Best Of :: Food & Drink
METRO KITCHEN & BAR, 956 Washington Avenue (Hotel Astor), Miami Beach, 305-672-7217
At an early age this Midwesterner had a hunch there was more to life than meat and potatoes. Those instincts drew him to culinary school in Madison, Wisconsin, which led him to the respected Steven Wade's Café in Milwaukee. Then a big break -- working under celebrated chef Charlie Trotter in Chicago. That, in turn, led to several years in Coral Gables with Trotter's former employer, Norman Van Aken. By the time he left Norman's, Boone was the restaurant's chef de cuisine. Next stop: South Beach, where he became executive chef of the extravagantly ambitious pan-Asian experiment called Bambú. Cameron Diaz may have been its celebrity proprietor, but Hotel Astor owner Karim Masri was the main man. Bambú's life was short but intense, and after it closed, Masri installed Boone at the helm of Metro Kitchen & Bar, the instantly popular new restaurant downstairs at the Astor.
BEST PLACE FOR FRESH FRUIT
Tropical Delights in Homestead hands down grows the best and most amazing certified organic fruit. Lots of different and rare things among the crops.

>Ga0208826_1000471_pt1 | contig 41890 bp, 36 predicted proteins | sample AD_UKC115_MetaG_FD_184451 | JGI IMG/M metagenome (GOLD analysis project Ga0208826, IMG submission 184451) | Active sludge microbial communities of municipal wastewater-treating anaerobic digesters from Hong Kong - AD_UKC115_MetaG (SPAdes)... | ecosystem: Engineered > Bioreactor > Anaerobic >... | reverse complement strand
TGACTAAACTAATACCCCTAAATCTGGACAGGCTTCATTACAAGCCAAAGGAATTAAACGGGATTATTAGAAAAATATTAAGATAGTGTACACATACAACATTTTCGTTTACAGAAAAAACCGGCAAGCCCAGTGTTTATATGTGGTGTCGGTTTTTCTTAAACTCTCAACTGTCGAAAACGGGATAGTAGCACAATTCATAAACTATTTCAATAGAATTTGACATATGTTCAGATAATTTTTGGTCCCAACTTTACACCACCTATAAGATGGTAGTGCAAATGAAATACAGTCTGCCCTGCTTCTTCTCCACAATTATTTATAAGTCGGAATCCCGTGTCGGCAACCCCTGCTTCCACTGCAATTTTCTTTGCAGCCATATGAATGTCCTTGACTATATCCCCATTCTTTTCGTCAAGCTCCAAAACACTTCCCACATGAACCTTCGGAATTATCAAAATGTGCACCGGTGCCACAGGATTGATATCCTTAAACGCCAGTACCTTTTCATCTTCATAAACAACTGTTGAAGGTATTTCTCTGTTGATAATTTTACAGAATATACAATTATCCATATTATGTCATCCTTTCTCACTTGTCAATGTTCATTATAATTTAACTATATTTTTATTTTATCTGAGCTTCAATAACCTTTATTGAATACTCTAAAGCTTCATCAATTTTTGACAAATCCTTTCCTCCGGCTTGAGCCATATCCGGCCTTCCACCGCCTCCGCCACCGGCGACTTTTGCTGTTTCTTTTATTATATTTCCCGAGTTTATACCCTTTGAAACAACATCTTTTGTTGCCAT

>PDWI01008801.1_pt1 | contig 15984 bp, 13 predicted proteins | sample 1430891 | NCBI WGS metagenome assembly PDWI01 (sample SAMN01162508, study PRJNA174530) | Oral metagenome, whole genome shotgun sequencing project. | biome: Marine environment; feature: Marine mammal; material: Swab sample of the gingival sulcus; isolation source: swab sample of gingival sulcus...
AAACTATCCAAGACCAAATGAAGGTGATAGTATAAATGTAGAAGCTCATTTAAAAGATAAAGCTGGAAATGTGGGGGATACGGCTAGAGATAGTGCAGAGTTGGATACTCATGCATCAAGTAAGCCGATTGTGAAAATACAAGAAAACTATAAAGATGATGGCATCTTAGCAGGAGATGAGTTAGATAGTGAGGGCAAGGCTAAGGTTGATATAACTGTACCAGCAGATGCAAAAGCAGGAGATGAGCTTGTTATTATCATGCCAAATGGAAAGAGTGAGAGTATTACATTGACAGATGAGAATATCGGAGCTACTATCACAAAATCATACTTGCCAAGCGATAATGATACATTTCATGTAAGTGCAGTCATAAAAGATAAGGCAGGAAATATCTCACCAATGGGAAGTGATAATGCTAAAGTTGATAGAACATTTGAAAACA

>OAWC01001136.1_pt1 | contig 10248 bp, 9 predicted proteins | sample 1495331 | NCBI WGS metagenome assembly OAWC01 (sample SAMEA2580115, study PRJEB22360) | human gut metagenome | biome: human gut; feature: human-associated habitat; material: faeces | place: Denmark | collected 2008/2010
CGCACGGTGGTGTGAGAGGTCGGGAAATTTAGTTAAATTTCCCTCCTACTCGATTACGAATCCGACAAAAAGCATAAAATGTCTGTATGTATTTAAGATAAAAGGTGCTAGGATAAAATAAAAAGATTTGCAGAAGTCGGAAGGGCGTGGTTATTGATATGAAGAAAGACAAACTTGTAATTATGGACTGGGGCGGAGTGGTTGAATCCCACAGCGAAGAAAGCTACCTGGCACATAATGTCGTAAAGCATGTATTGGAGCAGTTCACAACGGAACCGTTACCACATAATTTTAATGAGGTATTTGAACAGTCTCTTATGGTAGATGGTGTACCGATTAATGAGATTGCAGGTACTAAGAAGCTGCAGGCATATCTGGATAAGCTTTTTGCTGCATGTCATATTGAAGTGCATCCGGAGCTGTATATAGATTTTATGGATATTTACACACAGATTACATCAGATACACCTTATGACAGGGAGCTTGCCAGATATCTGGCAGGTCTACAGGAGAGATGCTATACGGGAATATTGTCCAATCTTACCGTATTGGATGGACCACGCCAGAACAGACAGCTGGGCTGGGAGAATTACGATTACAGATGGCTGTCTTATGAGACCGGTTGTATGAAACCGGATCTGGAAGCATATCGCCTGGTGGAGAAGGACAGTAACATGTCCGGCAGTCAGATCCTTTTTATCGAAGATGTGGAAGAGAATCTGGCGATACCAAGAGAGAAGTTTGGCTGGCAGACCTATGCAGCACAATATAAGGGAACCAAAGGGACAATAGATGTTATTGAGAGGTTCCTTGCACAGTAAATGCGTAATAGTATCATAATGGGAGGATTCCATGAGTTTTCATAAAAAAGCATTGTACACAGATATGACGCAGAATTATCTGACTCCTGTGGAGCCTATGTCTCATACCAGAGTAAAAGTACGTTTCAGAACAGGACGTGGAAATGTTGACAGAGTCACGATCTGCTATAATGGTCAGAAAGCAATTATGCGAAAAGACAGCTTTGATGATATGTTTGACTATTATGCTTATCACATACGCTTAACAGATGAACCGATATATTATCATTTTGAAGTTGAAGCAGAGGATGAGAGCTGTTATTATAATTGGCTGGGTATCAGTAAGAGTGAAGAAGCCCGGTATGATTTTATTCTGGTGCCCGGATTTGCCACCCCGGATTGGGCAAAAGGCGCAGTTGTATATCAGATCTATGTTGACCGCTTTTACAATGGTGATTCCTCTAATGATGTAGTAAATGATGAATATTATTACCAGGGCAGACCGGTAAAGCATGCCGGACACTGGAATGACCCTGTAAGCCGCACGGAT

BEST CHEAP THRILL
Jumping the fence really late at night to take a swim in the pool that's next to my Uncle Harold's pad in the Gables. (That would be the Venetian Pool.)
BEST NOT-SO-CHEAP THRILL
Getting caught while attempting the cheap thrill.
BEST PLACE TO SAVOR THE FLAVOR OF MIAMI
Miracle Mile in Coral Gables, for everything from great food, fashion, and a really fine wine store -- Wolfe's Wine Shoppe.
BEST LOCAL LANDMARK
Joe's Stone Crab.
BEST REASON TO LIVE IN MIAMI
My wife and I love it in Miami. We're planning on raising our soon-to-arrive child here. We love that Miami is so diversified, a place for everybody to live and mix with tons of different cultures and people. This city helps keep me creative.
CHOCOLATE AND CARAMEL KYANDE WITH PISTACHIO DIPPING SAUCE
Yields: About 36 pieces
Ingredients for the kyande:
20 ounces milk chocolate
5 ounces dark chocolate
14 ounces whipping cream
7.2 ounces ground hazelnut powder
7 ounces ground pistachios
3.5 ounces clarified butter
1 can of dulce de leche (made from sweetened condensed milk)
10 sheets of phyllo dough
Clarified butter for brushing phyllo dough (approximately H cup)
Powdered sugar for caramelizing